On May 26, 2015, the United States Supreme Court ruled in Wellness International Network, Ltd. v. Shariff (No. 13-935) that Article III of the U.S. Constitution is not violated when bankruptcy courts decide matters with the knowing and voluntary consent of the litigants. The Supreme Court’s ruling in Wellness is its third decision in four years addressing the powers of bankruptcy court judges. The Court’s first decision, Stern v. Marshall, held that there are certain claims—claims that neither “stem from the bankruptcy itself” nor “would necessarily be resolved in the claims allowance process”—that a bankruptcy court cannot constitutionally enter a final order on. After Stern, there was widespread uncertainty regarding whether litigants could cure that constitutional deficiency through their consent to a bankruptcy court adjudication. The Seventh Circuit held that the bankruptcy court, as a non-Article III court, lacked the constitutional authority to enter a final order on state law claims, and that the bankruptcy court could not rule, even if the parties consented to proceed in bankruptcy court. A majority of the Court rejected the argument that parties may not consent to bankruptcy court adjudications, holding that “Article III is not violated when the parties knowingly and voluntarily consent to adjudication by a bankruptcy judge.”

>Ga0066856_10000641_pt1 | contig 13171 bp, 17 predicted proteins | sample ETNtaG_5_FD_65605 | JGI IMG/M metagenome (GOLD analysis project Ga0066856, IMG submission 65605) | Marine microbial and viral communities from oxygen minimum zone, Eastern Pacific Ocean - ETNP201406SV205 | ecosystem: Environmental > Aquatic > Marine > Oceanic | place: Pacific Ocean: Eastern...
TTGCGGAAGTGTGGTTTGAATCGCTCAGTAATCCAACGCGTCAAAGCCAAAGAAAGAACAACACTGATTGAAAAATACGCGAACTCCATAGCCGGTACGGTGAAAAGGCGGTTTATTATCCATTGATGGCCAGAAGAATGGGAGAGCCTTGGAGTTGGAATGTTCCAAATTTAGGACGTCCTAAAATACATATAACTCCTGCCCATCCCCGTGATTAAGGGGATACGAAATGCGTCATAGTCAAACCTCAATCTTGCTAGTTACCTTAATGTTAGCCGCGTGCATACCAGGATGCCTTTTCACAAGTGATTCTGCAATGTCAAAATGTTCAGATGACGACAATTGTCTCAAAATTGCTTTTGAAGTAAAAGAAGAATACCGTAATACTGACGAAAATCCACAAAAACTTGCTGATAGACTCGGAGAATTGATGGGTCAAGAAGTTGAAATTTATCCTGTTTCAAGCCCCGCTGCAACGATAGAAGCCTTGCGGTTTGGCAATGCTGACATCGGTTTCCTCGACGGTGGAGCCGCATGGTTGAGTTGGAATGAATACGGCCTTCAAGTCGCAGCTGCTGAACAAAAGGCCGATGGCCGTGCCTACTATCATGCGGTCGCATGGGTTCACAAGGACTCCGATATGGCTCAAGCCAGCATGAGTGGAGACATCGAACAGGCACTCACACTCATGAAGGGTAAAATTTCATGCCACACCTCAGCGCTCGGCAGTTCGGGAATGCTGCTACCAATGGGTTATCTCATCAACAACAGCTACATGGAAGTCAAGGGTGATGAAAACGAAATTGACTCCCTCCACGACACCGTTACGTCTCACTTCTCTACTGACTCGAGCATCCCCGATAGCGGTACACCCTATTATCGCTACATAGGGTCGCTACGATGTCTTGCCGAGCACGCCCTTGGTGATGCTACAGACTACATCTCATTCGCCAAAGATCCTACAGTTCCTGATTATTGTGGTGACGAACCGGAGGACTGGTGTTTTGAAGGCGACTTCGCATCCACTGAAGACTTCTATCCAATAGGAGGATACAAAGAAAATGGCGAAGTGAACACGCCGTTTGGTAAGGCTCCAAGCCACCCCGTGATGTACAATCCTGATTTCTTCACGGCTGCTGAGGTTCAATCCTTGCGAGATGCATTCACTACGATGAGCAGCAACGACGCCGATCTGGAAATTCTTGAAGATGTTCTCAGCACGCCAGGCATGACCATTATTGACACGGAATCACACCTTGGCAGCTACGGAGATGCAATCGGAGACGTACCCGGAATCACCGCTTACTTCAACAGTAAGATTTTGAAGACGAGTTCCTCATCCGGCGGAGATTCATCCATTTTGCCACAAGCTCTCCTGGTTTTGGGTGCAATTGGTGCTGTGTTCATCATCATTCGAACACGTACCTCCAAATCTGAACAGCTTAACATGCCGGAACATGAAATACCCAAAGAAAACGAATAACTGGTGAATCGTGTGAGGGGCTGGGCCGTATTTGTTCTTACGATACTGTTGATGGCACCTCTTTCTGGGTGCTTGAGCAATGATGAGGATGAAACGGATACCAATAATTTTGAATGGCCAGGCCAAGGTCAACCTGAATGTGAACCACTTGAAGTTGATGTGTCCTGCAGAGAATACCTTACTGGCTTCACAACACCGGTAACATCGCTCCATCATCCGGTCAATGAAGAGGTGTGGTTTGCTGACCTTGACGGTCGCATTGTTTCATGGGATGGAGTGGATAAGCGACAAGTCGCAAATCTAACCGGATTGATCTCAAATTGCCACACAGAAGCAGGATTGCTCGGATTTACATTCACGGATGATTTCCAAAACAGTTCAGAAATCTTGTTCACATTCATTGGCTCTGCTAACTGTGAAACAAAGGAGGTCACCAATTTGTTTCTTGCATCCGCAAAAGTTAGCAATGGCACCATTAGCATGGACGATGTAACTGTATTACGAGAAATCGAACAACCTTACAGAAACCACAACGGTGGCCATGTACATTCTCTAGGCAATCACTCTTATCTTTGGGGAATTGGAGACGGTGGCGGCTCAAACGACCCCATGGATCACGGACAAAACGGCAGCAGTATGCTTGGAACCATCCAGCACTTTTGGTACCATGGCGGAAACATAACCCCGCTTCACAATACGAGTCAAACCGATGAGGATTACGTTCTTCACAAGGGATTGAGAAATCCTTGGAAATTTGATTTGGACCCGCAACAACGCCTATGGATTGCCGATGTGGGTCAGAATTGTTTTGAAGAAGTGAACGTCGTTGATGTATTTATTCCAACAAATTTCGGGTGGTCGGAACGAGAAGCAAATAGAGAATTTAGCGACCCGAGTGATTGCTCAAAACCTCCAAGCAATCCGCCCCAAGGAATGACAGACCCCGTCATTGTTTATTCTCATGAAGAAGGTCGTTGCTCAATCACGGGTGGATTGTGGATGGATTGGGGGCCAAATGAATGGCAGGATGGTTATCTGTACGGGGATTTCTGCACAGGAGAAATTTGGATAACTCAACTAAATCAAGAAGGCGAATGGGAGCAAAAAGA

The Court went on to hold that litigant consent need not be express but may be implied through a litigant’s conduct; the only test for consent is whether it “knowing and voluntary.” Wellness would appear to have significance far beyond just the bankruptcy context as it not only confirms the broad powers of the bankruptcy courts but also confirms the authority of magistrate judges, whose power to enter final orders is even more dependent on notions of consent than is the power of bankruptcy courts, to enter final orders with litigant consent as well.